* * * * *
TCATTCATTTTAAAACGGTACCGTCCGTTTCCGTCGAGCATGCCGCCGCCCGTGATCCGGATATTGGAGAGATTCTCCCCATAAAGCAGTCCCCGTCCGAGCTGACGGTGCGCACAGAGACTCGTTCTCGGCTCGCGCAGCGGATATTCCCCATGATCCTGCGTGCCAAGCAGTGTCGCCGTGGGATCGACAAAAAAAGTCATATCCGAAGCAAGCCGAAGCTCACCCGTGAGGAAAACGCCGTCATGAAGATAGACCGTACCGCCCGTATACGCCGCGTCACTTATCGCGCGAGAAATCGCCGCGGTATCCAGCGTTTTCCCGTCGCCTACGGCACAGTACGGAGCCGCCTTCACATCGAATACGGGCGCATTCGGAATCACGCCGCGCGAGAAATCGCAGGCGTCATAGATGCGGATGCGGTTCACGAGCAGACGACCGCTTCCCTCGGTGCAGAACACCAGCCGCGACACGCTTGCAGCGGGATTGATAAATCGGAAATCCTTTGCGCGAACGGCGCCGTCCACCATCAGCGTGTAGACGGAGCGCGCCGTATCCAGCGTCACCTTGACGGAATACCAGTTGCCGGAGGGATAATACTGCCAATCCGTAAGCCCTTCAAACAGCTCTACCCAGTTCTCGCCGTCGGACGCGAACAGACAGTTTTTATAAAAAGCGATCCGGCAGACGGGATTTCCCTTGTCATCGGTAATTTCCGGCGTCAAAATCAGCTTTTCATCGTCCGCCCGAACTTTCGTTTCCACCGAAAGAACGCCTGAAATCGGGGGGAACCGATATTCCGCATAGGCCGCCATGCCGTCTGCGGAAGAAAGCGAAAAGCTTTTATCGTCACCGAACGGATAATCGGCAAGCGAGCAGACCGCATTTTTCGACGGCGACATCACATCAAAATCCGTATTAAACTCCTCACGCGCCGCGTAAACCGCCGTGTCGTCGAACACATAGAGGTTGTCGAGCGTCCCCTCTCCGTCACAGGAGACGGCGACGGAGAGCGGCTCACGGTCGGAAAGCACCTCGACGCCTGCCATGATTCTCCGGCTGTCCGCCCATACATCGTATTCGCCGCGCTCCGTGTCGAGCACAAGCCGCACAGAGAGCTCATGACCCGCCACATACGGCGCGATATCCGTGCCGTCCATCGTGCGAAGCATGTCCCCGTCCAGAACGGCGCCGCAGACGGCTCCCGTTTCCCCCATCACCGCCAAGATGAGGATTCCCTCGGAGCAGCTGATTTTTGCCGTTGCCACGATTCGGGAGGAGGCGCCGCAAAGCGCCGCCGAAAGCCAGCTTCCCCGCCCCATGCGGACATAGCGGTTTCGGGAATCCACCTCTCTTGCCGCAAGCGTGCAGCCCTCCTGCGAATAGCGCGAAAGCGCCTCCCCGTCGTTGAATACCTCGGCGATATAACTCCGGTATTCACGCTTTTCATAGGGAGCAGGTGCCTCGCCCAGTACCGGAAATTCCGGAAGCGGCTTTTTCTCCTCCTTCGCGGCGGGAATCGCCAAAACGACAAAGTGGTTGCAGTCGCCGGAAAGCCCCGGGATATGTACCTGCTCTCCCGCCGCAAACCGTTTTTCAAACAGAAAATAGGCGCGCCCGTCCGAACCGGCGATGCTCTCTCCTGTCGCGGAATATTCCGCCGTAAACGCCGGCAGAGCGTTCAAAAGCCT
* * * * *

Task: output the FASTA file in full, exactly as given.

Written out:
TCATTCATTTTAAAACGGTACCGTCCGTTTCCGTCGAGCATGCCGCCGCCCGTGATCCGGATATTGGAGAGATTCTCCCCATAAAGCAGTCCCCGTCCGAGCTGACGGTGCGCACAGAGACTCGTTCTCGGCTCGCGCAGCGGATATTCCCCATGATCCTGCGTGCCAAGCAGTGTCGCCGTGGGATCGACAAAAAAAGTCATATCCGAAGCAAGCCGAAGCTCACCCGTGAGGAAAACGCCGTCATGAAGATAGACCGTACCGCCCGTATACGCCGCGTCACTTATCGCGCGAGAAATCGCCGCGGTATCCAGCGTTTTCCCGTCGCCTACGGCACAGTACGGAGCCGCCTTCACATCGAATACGGGCGCATTCGGAATCACGCCGCGCGAGAAATCGCAGGCGTCATAGATGCGGATGCGGTTCACGAGCAGACGACCGCTTCCCTCGGTGCAGAACACCAGCCGCGACACGCTTGCAGCGGGATTGATAAATCGGAAATCCTTTGCGCGAACGGCGCCGTCCACCATCAGCGTGTAGACGGAGCGCGCCGTATCCAGCGTCACCTTGACGGAATACCAGTTGCCGGAGGGATAATACTGCCAATCCGTAAGCCCTTCAAACAGCTCTACCCAGTTCTCGCCGTCGGACGCGAACAGACAGTTTTTATAAAAAGCGATCCGGCAGACGGGATTTCCCTTGTCATCGGTAATTTCCGGCGTCAAAATCAGCTTTTCATCGTCCGCCCGAACTTTCGTTTCCACCGAAAGAACGCCTGAAATCGGGGGGAACCGATATTCCGCATAGGCCGCCATGCCGTCTGCGGAAGAAAGCGAAAAGCTTTTATCGTCACCGAACGGATAATCGGCAAGCGAGCAGACCGCATTTTTCGACGGCGACATCACATCAAAATCCGTATTAAACTCCTCACGCGCCGCGTAAACCGCCGTGTCGTCGAACACATAGAGGTTGTCGAGCGTCCCCTCTCCGTCACAGGAGACGGCGACGGAGAGCGGCTCACGGTCGGAAAGCACCTCGACGCCTGCCATGATTCTCCGGCTGTCCGCCCATACATCGTATTCGCCGCGCTCCGTGTCGAGCACAAGCCGCACAGAGAGCTCATGACCCGCCACATACGGCGCGATATCCGTGCCGTCCATCGTGCGAAGCATGTCCCCGTCCAGAACGGCGCCGCAGACGGCTCCCGTTTCCCCCATCACCGCCAAGATGAGGATTCCCTCGGAGCAGCTGATTTTTGCCGTTGCCACGATTCGGGAGGAGGCGCCGCAAAGCGCCGCCGAAAGCCAGCTTCCCCGCCCCATGCGGACATAGCGGTTTCGGGAATCCACCTCTCTTGCCGCAAGCGTGCAGCCCTCCTGCGAATAGCGCGAAAGCGCCTCCCCGTCGTTGAATACCTCGGCGATATAACTCCGGTATTCACGCTTTTCATAGGGAGCAGGTGCCTCGCCCAGTACCGGAAATTCCGGAAGCGGCTTTTTCTCCTCCTTCGCGGCGGGAATCGCCAAAACGACAAAGTGGTTGCAGTCGCCGGAAAGCCCCGGGATATGTACCTGCTCTCCCGCCGCAAACCGTTTTTCAAACAGAAAATAGGCGCGCCCGTCCGAACCGGCGATGCTCTCTCCTGTCGCGGAATATTCCGCCGTAAACGCCGGCAGAGCGTTCAAAAGCCT